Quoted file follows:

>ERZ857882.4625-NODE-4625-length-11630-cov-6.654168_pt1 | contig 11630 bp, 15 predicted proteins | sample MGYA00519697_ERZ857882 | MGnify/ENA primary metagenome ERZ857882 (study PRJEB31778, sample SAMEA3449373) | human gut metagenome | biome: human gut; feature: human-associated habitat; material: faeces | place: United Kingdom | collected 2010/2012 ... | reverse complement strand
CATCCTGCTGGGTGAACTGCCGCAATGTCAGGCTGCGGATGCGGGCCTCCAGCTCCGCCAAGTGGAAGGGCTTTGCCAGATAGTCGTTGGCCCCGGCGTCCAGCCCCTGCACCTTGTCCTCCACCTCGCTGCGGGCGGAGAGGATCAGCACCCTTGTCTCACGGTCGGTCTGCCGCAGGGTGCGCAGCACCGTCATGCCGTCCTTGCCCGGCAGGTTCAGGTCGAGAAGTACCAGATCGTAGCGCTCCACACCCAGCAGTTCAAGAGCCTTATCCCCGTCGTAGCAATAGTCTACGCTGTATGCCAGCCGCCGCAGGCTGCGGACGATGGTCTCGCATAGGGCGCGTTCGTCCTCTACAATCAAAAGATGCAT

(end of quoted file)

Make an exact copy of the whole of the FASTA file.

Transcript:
>ERZ857882.4625-NODE-4625-length-11630-cov-6.654168_pt1 | contig 11630 bp, 15 predicted proteins | sample MGYA00519697_ERZ857882 | MGnify/ENA primary metagenome ERZ857882 (study PRJEB31778, sample SAMEA3449373) | human gut metagenome | biome: human gut; feature: human-associated habitat; material: faeces | place: United Kingdom | collected 2010/2012 ... | reverse complement strand
CATCCTGCTGGGTGAACTGCCGCAATGTCAGGCTGCGGATGCGGGCCTCCAGCTCCGCCAAGTGGAAGGGCTTTGCCAGATAGTCGTTGGCCCCGGCGTCCAGCCCCTGCACCTTGTCCTCCACCTCGCTGCGGGCGGAGAGGATCAGCACCCTTGTCTCACGGTCGGTCTGCCGCAGGGTGCGCAGCACCGTCATGCCGTCCTTGCCCGGCAGGTTCAGGTCGAGAAGTACCAGATCGTAGCGCTCCACACCCAGCAGTTCAAGAGCCTTATCCCCGTCGTAGCAATAGTCTACGCTGTATGCCAGCCGCCGCAGGCTGCGGACGATGGTCTCGCATAGGGCGCGTTCGTCCTCTACAATCAAAAGATGCAT